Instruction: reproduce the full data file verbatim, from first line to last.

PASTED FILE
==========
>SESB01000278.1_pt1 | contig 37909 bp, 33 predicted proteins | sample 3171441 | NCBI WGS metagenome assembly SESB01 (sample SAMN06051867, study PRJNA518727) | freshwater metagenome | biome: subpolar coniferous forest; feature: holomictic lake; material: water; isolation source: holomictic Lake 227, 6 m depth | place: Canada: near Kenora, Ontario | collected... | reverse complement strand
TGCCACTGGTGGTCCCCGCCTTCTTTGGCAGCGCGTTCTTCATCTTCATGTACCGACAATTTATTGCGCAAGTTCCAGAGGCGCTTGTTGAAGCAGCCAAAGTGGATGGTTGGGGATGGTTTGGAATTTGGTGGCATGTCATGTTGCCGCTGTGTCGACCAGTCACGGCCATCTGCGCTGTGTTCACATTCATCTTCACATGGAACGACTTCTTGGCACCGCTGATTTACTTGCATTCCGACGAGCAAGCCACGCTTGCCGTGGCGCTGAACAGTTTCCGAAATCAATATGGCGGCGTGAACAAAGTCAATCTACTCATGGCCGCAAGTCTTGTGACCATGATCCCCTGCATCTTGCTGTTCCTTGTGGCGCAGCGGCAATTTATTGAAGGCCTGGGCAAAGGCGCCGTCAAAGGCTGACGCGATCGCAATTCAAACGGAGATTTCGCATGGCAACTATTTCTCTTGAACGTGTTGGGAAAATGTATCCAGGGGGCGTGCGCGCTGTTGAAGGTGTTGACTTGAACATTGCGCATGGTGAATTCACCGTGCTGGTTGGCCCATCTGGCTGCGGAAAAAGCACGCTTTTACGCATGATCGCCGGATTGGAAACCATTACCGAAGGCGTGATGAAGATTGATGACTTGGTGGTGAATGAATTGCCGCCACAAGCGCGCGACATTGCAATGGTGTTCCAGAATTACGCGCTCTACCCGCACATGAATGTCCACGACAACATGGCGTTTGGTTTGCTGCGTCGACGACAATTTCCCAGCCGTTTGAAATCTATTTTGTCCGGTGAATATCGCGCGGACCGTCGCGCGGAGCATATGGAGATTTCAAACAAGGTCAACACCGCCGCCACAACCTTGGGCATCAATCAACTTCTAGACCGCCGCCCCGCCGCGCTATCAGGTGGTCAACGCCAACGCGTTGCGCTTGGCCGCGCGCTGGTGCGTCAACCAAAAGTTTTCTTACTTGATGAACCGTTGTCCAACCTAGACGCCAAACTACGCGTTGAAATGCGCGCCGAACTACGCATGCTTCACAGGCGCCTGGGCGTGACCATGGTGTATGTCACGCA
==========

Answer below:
>SESB01000278.1_pt1 | contig 37909 bp, 33 predicted proteins | sample 3171441 | NCBI WGS metagenome assembly SESB01 (sample SAMN06051867, study PRJNA518727) | freshwater metagenome | biome: subpolar coniferous forest; feature: holomictic lake; material: water; isolation source: holomictic Lake 227, 6 m depth | place: Canada: near Kenora, Ontario | collected... | reverse complement strand
TGCCACTGGTGGTCCCCGCCTTCTTTGGCAGCGCGTTCTTCATCTTCATGTACCGACAATTTATTGCGCAAGTTCCAGAGGCGCTTGTTGAAGCAGCCAAAGTGGATGGTTGGGGATGGTTTGGAATTTGGTGGCATGTCATGTTGCCGCTGTGTCGACCAGTCACGGCCATCTGCGCTGTGTTCACATTCATCTTCACATGGAACGACTTCTTGGCACCGCTGATTTACTTGCATTCCGACGAGCAAGCCACGCTTGCCGTGGCGCTGAACAGTTTCCGAAATCAATATGGCGGCGTGAACAAAGTCAATCTACTCATGGCCGCAAGTCTTGTGACCATGATCCCCTGCATCTTGCTGTTCCTTGTGGCGCAGCGGCAATTTATTGAAGGCCTGGGCAAAGGCGCCGTCAAAGGCTGACGCGATCGCAATTCAAACGGAGATTTCGCATGGCAACTATTTCTCTTGAACGTGTTGGGAAAATGTATCCAGGGGGCGTGCGCGCTGTTGAAGGTGTTGACTTGAACATTGCGCATGGTGAATTCACCGTGCTGGTTGGCCCATCTGGCTGCGGAAAAAGCACGCTTTTACGCATGATCGCCGGATTGGAAACCATTACCGAAGGCGTGATGAAGATTGATGACTTGGTGGTGAATGAATTGCCGCCACAAGCGCGCGACATTGCAATGGTGTTCCAGAATTACGCGCTCTACCCGCACATGAATGTCCACGACAACATGGCGTTTGGTTTGCTGCGTCGACGACAATTTCCCAGCCGTTTGAAATCTATTTTGTCCGGTGAATATCGCGCGGACCGTCGCGCGGAGCATATGGAGATTTCAAACAAGGTCAACACCGCCGCCACAACCTTGGGCATCAATCAACTTCTAGACCGCCGCCCCGCCGCGCTATCAGGTGGTCAACGCCAACGCGTTGCGCTTGGCCGCGCGCTGGTGCGTCAACCAAAAGTTTTCTTACTTGATGAACCGTTGTCCAACCTAGACGCCAAACTACGCGTTGAAATGCGCGCCGAACTACGCATGCTTCACAGGCGCCTGGGCGTGACCATGGTGTATGTCACGCA